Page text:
A United Nations panel of heads of state and environmental ministers on Monday warned that the world can no longer afford to ignore the ecological impact of growth and “must define what scientists refer to as planetary boundaries” beyond which human activity could wreck the planet.
The secretary general of the United Nations, Ban Ki-moon, said, “We need to chart a new, more sustainable course for the future, one that strengthens equality and economic growth while protecting our planet.”
A report that was released by the group drafted fifty specific policy proposals. Among them, a recommendation that environmental and social costs be somehow factored into how the world measures economic activity and a revised measure of wealth that goes beyond the “narrow” calculus of gross domestic product.
If this sounds familiar, it should. Exactly forty years ago this year, the Club of Rome, a group of notable academics and industrialists, predicted in a study titled The Limits to Growth that population growth, industrialization and resource depletion would ultimately inhibit the global economy’s ability to expand.
The Limits to Growth echoed the predictions of Thomas Robert Malthus who, as early as the eighteenth century, before the Industrial Revolution changed the world forever, advocated population controls to prevent people from reproducing at an “unsustainable” rate.
Even if the Western world has seen only growth since, Malthusianism never died. There was Thomas Friedman last year, writing in The New York Times that the planet was on the verge of crossing a red line on growth, climate, resources and population “all at once.”
We are now using so many resources and putting out so much waste into the Earth that we have reached some kind of limit, given current technologies. The economy is going to have to get smaller in terms of physical impact.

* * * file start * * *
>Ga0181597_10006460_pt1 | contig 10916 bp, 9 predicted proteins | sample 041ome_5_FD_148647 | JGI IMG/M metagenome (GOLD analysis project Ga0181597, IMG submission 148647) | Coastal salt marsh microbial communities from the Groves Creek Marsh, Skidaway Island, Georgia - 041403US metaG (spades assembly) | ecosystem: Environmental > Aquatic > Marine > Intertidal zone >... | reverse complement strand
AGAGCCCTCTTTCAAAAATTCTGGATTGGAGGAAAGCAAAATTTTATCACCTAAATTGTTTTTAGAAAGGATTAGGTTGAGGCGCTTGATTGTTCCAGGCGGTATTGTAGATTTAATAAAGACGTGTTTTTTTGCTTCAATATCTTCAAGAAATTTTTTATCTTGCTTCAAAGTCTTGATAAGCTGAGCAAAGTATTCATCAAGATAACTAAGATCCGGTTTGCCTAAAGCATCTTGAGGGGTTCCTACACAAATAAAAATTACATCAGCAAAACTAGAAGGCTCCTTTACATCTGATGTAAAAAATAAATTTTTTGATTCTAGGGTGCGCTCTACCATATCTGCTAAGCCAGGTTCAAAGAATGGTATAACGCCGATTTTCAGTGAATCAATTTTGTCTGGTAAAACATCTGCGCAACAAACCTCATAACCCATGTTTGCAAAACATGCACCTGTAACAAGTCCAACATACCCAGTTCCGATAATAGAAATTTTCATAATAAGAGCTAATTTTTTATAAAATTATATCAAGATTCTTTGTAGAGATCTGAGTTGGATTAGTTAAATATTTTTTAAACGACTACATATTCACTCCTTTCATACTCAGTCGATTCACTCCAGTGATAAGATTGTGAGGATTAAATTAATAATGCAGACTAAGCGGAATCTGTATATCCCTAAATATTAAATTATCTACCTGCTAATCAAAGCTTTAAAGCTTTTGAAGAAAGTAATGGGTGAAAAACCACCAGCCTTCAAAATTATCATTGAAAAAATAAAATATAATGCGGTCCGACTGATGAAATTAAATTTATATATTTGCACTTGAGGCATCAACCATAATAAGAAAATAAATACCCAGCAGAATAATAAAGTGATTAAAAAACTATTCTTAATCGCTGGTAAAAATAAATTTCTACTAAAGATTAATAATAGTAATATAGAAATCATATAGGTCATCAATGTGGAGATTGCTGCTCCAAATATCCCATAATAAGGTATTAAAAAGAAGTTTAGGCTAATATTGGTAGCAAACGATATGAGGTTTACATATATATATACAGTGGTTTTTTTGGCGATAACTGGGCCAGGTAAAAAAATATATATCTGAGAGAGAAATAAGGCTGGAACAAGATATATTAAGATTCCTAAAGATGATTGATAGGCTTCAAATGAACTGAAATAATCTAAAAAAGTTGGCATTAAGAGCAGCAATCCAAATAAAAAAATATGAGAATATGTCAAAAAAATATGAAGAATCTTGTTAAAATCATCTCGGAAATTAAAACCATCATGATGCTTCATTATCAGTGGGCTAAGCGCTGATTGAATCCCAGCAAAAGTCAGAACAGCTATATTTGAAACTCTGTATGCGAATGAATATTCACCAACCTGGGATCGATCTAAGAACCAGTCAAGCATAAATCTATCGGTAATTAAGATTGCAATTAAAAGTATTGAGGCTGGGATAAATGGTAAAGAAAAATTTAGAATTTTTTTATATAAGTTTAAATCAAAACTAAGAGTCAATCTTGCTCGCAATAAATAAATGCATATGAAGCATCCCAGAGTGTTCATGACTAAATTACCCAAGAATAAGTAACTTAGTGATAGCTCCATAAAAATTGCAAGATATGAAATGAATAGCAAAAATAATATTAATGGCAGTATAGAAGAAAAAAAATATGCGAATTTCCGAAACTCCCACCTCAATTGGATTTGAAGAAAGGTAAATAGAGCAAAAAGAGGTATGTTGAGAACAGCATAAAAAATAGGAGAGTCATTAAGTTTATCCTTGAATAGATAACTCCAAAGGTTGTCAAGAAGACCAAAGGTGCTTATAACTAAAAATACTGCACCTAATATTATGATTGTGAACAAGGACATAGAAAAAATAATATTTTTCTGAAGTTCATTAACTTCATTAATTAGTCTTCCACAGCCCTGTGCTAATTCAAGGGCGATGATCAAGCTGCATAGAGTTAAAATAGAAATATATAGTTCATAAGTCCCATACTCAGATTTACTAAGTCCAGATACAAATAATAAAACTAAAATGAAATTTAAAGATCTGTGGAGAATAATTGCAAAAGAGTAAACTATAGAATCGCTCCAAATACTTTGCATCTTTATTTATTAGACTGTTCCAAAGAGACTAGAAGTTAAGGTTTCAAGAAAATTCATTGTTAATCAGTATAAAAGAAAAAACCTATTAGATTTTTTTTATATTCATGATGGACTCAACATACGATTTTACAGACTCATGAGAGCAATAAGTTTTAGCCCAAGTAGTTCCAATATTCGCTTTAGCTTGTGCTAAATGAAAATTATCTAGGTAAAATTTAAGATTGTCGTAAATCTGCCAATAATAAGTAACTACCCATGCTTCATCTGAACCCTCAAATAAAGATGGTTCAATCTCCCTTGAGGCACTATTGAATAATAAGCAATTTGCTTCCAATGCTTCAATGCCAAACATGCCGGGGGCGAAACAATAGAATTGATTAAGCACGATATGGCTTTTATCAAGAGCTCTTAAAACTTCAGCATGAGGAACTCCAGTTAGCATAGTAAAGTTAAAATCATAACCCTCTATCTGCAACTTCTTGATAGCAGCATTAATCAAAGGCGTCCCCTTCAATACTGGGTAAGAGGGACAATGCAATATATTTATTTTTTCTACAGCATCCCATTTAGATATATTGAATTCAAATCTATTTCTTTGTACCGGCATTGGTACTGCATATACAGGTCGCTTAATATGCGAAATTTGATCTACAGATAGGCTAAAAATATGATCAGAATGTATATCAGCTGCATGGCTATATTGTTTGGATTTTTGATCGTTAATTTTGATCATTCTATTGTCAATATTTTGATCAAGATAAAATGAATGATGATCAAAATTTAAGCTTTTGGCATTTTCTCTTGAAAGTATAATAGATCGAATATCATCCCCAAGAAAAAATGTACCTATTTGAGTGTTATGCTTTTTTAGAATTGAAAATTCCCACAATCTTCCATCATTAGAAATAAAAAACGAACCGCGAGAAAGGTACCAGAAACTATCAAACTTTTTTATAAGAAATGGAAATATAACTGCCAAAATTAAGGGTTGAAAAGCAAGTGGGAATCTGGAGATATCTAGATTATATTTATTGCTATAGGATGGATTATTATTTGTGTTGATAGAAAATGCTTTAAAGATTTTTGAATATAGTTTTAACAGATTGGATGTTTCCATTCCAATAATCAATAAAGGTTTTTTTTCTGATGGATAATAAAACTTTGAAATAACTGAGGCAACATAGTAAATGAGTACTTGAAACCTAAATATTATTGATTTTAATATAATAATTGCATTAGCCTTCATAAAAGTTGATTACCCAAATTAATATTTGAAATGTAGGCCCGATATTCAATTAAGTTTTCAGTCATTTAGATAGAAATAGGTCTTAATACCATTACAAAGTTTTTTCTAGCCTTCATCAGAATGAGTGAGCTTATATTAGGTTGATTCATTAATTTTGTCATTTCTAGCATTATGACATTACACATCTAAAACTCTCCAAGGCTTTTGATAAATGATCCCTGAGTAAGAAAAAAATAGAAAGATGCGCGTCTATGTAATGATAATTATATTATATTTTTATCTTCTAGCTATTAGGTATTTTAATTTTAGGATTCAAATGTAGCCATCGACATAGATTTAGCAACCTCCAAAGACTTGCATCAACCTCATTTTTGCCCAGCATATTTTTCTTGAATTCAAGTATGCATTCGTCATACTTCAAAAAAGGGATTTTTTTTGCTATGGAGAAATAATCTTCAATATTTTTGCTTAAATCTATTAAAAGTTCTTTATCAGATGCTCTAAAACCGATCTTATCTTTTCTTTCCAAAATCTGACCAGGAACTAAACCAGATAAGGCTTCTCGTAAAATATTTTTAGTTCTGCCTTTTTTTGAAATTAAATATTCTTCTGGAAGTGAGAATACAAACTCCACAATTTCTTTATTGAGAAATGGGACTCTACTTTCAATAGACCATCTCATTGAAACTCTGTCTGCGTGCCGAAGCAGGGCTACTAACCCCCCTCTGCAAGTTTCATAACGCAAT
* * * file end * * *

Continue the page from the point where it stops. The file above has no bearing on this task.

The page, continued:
Friedman proposed to move away from “consumer driven growth” toward a model that is “happiness driven,” based on people “working less and owning less.”
See where this is going? When supply appears to stall, the natural instinct of liberals is to equalize and ration. Just as Malthus couldn’t envision the world ever breaking out the “trap” he had set, today’s environmentalists cannot imagine that man will ever survive on anything but existing resources.
The supposed finiteness of supply conveniently serves their larger purpose which, as President Barack Obama so neatly put it, is to “spread the wealth around.” If there’s less to go around, they argue, we should all suffer equally. Or, as Margaret Thatcher said, they “would rather the poor were poorer, provided the rich were less rich.”
We have been warned for decades that industry and overconsumption will wreck the planet by nearly the same people who believe that demand drives growth and economies should be flooded with cheap money if there’s a contraction yet here we are, despite the recent downturn, in an age of abundance.
There is only so many times you can cry wolf before people start to wonder whether disaster truly looms on the horizon.
Time and again, human enterprise, ingenuity and technology propel us toward higher standards of living. In those parts of the world that are economically freest, people enjoy more and more diverse food than ever. There is an ample supply of natural resources to fuel our cars and power our factories for generations to come, if only governments would allow companies to drill and extract.
There is a mistaken belief that because resources are finite, so is growth. This confuses the engine of economic expansion for the mere presence of resources which would be perfectly useless if not man learned to make use of them. He, specifically his mind, is what makes progress.
If there is less coal, we’ll drill for more oil. If there is less oil, we will switch to using more natural gas. If there is less gas, we will certaintly find ways to make wind and solar profitable. (Hint: subsidies aren’t helping! Actually, they discourage innovators from improving the technology.)
The fact that we’ll add more people to the world population than ever before over the next decades is not to say we should grow at a slower pace and consume and produce and work less. There is nothing romantic or “happy” about living in hunger and poverty, Mr Friedman. We should work harder instead! The Earth may be limited but the human capacity to create and improve is not.